DAILY FILM DOSE: A Daily Film Appreciation and Review Blog: SUNDANCE 2011: The Devil's Double

Monday 24 January 2011

SUNDANCE 2011: The Devil's Double

The Devil’s Double (2011) dir. Lee Tamahori
Starring: Dominic Cooper, Ludivine Sagnier, Raad Rawi


By Alan Bacchus

After the very public outing of Lee Tamahori's personal problems, it’s so very gratifying to praise his latest film, The Devil’s Double, a Belgian film made far far away from Hollywood. Though it’s not a return to the tour-de-force form of Once Were Warriors, it’s certainly a giant leap above sell outs Die Another Day or xXx 2. The true story of Uday Saddam Hussein, the spoiled rotten son of the former Iraqi dictator, a sadistic loose cannon, whose rampage of torture, rape, and murder in the pre-Gulf War days made him infamous and legendary.

Tamahori seems to channel his own now very personql hedonistic demons into his portrayal of Hussein. He turns this story into a gluttonously biopic cum action film, striving for the same shamelessly over-indulgence as say, Brian De Palma’s Scarface but grounded in the same absurd realities of The Last King of Scotland.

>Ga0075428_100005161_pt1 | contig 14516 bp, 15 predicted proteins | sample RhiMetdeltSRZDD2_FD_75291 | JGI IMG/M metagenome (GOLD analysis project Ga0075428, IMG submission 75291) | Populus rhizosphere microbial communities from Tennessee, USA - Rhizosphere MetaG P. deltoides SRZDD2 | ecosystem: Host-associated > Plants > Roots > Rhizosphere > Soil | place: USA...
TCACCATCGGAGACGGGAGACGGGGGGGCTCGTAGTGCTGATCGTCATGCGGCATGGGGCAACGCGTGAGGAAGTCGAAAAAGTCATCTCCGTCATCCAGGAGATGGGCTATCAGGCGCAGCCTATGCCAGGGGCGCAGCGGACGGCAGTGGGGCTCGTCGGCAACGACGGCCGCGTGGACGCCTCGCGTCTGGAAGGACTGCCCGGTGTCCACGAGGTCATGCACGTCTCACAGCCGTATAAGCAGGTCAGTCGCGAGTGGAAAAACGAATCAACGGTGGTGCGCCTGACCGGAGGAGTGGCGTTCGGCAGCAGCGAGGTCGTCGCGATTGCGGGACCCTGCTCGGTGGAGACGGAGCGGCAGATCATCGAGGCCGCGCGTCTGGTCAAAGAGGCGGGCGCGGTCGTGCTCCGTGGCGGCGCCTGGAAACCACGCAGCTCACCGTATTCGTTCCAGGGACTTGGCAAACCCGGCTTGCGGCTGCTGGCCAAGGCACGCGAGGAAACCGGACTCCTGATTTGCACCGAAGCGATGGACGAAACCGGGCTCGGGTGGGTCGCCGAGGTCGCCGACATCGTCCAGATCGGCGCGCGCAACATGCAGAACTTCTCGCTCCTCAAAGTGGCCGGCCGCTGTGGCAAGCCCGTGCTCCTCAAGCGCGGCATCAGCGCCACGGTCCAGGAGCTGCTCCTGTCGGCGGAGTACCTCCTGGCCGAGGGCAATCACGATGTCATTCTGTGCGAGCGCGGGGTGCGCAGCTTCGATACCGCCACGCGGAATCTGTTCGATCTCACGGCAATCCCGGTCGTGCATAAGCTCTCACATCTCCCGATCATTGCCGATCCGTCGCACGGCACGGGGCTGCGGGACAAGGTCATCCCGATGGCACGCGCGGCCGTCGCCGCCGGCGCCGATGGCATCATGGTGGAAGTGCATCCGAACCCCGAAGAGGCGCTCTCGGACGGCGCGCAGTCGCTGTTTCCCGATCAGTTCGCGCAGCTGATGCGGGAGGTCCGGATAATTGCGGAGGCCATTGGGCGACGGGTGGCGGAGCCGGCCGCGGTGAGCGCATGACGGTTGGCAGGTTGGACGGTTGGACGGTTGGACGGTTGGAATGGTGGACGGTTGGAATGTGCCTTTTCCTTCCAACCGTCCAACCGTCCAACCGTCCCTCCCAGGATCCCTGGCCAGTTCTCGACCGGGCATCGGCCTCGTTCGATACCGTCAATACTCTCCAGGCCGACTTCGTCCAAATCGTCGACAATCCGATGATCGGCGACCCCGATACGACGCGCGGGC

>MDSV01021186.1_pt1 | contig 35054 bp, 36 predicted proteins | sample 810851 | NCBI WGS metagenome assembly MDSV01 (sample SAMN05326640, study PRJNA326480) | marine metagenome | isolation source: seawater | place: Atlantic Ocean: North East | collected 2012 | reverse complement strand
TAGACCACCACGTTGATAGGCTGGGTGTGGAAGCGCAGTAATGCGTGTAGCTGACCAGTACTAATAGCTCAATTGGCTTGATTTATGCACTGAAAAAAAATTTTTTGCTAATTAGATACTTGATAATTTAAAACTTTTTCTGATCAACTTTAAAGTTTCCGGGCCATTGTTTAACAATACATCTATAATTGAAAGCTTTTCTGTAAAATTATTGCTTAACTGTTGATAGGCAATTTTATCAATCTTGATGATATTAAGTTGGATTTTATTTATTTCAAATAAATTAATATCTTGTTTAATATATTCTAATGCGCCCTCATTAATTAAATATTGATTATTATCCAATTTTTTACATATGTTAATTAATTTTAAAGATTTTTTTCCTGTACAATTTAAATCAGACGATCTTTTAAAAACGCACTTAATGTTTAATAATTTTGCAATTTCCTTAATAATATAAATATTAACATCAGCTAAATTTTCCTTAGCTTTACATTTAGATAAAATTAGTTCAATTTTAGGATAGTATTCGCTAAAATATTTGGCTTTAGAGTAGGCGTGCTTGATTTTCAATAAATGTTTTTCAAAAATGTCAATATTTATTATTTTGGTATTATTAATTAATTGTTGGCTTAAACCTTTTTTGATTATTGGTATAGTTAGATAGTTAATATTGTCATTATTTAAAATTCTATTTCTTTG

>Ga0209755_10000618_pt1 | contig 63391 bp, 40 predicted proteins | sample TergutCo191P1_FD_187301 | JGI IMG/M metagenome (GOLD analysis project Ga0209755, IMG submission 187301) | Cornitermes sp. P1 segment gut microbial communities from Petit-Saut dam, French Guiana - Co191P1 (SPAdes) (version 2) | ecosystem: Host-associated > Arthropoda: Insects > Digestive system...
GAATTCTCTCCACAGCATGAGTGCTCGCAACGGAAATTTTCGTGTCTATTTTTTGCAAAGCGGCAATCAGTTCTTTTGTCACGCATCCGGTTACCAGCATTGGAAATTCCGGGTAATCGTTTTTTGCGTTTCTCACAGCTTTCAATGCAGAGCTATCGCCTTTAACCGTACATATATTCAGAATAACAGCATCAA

Dominic Cooper is simply delicious in the dual role as Uday as well as his double Latif, who in real life was an old school friend of Uday’s but was kidnapped from his family and held hostage for years to be his political double.

As Uday, Cooper plays his bombastic psychopath with high energy. And as Latif, Cooper is able to dial down his rage into an nail-biting internalization of his emotions. Though the physical difference in character is represented only by Uday’s buck teeth and combed down haircut, Cooper’s subtle differences in performance is more than enough for us to distinguish each character.

While there’s some astonishingly gory violence displayed on screen, Tamahori cranks it up so far, it spills over for comedic purposes. Mondo sex, drugs, bullets and blood taken to its extreme to counterplay the unbelievable disregard for humanity which occurred in real life. However grotesque Tamahori challenges us to treat Uday Hussein as entertainment and succeeds.

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